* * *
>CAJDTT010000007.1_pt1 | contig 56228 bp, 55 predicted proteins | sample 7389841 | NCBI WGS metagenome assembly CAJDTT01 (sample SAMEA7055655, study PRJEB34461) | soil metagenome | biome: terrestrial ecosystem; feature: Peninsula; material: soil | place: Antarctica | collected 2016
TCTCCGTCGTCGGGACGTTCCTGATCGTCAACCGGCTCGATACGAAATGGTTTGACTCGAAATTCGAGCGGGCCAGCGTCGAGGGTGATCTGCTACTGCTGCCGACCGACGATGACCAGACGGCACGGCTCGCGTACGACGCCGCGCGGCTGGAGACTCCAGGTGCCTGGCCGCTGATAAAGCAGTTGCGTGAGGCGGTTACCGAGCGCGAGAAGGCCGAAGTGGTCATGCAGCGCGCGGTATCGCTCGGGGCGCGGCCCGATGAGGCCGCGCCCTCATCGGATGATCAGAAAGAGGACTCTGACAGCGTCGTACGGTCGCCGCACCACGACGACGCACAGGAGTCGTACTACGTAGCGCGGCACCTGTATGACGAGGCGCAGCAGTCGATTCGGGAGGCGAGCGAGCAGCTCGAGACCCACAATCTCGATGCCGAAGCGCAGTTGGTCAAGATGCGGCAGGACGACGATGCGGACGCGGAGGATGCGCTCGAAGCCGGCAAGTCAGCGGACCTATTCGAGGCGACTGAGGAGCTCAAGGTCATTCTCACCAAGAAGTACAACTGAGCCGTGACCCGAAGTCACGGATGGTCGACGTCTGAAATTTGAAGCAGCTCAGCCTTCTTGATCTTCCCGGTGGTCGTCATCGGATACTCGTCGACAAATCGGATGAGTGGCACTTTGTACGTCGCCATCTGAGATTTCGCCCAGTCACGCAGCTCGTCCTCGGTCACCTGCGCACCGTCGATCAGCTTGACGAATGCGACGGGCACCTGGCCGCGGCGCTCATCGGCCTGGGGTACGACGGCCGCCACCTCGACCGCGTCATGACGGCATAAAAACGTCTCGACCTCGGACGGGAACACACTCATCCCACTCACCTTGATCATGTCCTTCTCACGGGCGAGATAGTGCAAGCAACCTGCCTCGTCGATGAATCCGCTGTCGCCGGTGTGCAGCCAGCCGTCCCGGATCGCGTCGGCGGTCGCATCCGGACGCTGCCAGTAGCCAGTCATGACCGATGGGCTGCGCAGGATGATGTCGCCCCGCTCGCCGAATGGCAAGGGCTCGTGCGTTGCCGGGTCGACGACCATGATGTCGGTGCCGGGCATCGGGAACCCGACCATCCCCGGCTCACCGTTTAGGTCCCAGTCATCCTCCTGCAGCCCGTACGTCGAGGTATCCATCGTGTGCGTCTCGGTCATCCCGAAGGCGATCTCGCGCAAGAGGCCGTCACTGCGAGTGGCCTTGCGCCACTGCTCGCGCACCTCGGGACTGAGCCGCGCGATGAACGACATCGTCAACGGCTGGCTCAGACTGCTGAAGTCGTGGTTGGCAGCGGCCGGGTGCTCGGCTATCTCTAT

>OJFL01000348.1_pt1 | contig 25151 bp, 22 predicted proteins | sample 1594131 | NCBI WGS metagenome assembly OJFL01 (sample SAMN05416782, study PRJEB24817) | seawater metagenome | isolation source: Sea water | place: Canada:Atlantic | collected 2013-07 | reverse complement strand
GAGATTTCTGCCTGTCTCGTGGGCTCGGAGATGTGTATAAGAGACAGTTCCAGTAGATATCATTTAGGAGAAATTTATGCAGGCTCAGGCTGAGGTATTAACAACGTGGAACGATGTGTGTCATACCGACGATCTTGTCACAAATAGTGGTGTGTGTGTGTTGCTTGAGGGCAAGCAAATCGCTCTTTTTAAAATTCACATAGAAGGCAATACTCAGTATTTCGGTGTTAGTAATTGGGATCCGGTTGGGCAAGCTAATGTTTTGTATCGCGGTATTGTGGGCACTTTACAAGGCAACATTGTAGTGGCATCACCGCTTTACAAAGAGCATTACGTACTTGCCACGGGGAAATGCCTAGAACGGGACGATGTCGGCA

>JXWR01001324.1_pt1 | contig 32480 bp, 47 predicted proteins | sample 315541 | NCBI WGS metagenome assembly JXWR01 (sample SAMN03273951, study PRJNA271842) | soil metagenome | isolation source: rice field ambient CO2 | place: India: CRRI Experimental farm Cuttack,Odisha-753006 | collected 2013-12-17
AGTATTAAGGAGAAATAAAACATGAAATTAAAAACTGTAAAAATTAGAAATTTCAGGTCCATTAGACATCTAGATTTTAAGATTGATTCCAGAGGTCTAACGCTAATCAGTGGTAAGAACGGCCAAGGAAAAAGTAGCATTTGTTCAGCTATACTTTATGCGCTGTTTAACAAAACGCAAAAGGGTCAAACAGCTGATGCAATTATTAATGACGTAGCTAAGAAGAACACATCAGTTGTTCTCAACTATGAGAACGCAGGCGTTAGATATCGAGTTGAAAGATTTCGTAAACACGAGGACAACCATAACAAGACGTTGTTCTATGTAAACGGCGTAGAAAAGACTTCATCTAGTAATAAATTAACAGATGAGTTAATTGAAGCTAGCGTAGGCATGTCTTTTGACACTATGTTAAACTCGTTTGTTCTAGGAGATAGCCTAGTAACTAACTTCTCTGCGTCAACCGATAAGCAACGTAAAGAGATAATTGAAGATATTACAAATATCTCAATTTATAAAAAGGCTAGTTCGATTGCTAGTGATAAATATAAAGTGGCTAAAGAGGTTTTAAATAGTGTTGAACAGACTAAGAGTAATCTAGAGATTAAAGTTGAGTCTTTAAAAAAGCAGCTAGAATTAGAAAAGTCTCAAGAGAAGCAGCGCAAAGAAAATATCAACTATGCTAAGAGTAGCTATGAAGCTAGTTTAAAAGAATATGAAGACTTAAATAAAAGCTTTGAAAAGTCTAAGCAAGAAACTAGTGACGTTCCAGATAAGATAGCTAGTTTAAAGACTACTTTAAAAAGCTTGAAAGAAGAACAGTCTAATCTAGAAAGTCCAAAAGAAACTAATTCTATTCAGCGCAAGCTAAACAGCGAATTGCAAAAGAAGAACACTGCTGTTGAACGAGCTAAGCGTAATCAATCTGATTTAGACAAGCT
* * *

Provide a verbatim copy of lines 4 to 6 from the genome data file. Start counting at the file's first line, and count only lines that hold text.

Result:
GAGATTTCTGCCTGTCTCGTGGGCTCGGAGATGTGTATAAGAGACAGTTCCAGTAGATATCATTTAGGAGAAATTTATGCAGGCTCAGGCTGAGGTATTAACAACGTGGAACGATGTGTGTCATACCGACGATCTTGTCACAAATAGTGGTGTGTGTGTGTTGCTTGAGGGCAAGCAAATCGCTCTTTTTAAAATTCACATAGAAGGCAATACTCAGTATTTCGGTGTTAGTAATTGGGATCCGGTTGGGCAAGCTAATGTTTTGTATCGCGGTATTGTGGGCACTTTACAAGGCAACATTGTAGTGGCATCACCGCTTTACAAAGAGCATTACGTACTTGCCACGGGGAAATGCCTAGAACGGGACGATGTCGGCA

>JXWR01001324.1_pt1 | contig 32480 bp, 47 predicted proteins | sample 315541 | NCBI WGS metagenome assembly JXWR01 (sample SAMN03273951, study PRJNA271842) | soil metagenome | isolation source: rice field ambient CO2 | place: India: CRRI Experimental farm Cuttack,Odisha-753006 | collected 2013-12-17
AGTATTAAGGAGAAATAAAACATGAAATTAAAAACTGTAAAAATTAGAAATTTCAGGTCCATTAGACATCTAGATTTTAAGATTGATTCCAGAGGTCTAACGCTAATCAGTGGTAAGAACGGCCAAGGAAAAAGTAGCATTTGTTCAGCTATACTTTATGCGCTGTTTAACAAAACGCAAAAGGGTCAAACAGCTGATGCAATTATTAATGACGTAGCTAAGAAGAACACATCAGTTGTTCTCAACTATGAGAACGCAGGCGTTAGATATCGAGTTGAAAGATTTCGTAAACACGAGGACAACCATAACAAGACGTTGTTCTATGTAAACGGCGTAGAAAAGACTTCATCTAGTAATAAATTAACAGATGAGTTAATTGAAGCTAGCGTAGGCATGTCTTTTGACACTATGTTAAACTCGTTTGTTCTAGGAGATAGCCTAGTAACTAACTTCTCTGCGTCAACCGATAAGCAACGTAAAGAGATAATTGAAGATATTACAAATATCTCAATTTATAAAAAGGCTAGTTCGATTGCTAGTGATAAATATAAAGTGGCTAAAGAGGTTTTAAATAGTGTTGAACAGACTAAGAGTAATCTAGAGATTAAAGTTGAGTCTTTAAAAAAGCAGCTAGAATTAGAAAAGTCTCAAGAGAAGCAGCGCAAAGAAAATATCAACTATGCTAAGAGTAGCTATGAAGCTAGTTTAAAAGAATATGAAGACTTAAATAAAAGCTTTGAAAAGTCTAAGCAAGAAACTAGTGACGTTCCAGATAAGATAGCTAGTTTAAAGACTACTTTAAAAAGCTTGAAAGAAGAACAGTCTAATCTAGAAAGTCCAAAAGAAACTAATTCTATTCAGCGCAAGCTAAACAGCGAATTGCAAAAGAAGAACACTGCTGTTGAACGAGCTAAGCGTAATCAATCTGATTTAGACAAGCT